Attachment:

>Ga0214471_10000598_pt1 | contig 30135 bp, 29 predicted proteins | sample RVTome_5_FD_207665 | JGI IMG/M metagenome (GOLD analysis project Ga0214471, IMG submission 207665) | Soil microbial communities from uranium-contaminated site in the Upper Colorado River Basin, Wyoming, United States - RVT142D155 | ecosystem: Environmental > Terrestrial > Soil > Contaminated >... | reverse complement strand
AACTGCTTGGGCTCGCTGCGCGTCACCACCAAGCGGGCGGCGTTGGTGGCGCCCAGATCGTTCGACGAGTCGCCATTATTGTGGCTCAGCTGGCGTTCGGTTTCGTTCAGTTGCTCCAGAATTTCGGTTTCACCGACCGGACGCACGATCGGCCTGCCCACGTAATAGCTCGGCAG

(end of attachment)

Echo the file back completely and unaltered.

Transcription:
>Ga0214471_10000598_pt1 | contig 30135 bp, 29 predicted proteins | sample RVTome_5_FD_207665 | JGI IMG/M metagenome (GOLD analysis project Ga0214471, IMG submission 207665) | Soil microbial communities from uranium-contaminated site in the Upper Colorado River Basin, Wyoming, United States - RVT142D155 | ecosystem: Environmental > Terrestrial > Soil > Contaminated >... | reverse complement strand
AACTGCTTGGGCTCGCTGCGCGTCACCACCAAGCGGGCGGCGTTGGTGGCGCCCAGATCGTTCGACGAGTCGCCATTATTGTGGCTCAGCTGGCGTTCGGTTTCGTTCAGTTGCTCCAGAATTTCGGTTTCACCGACCGGACGCACGATCGGCCTGCCCACGTAATAGCTCGGCAG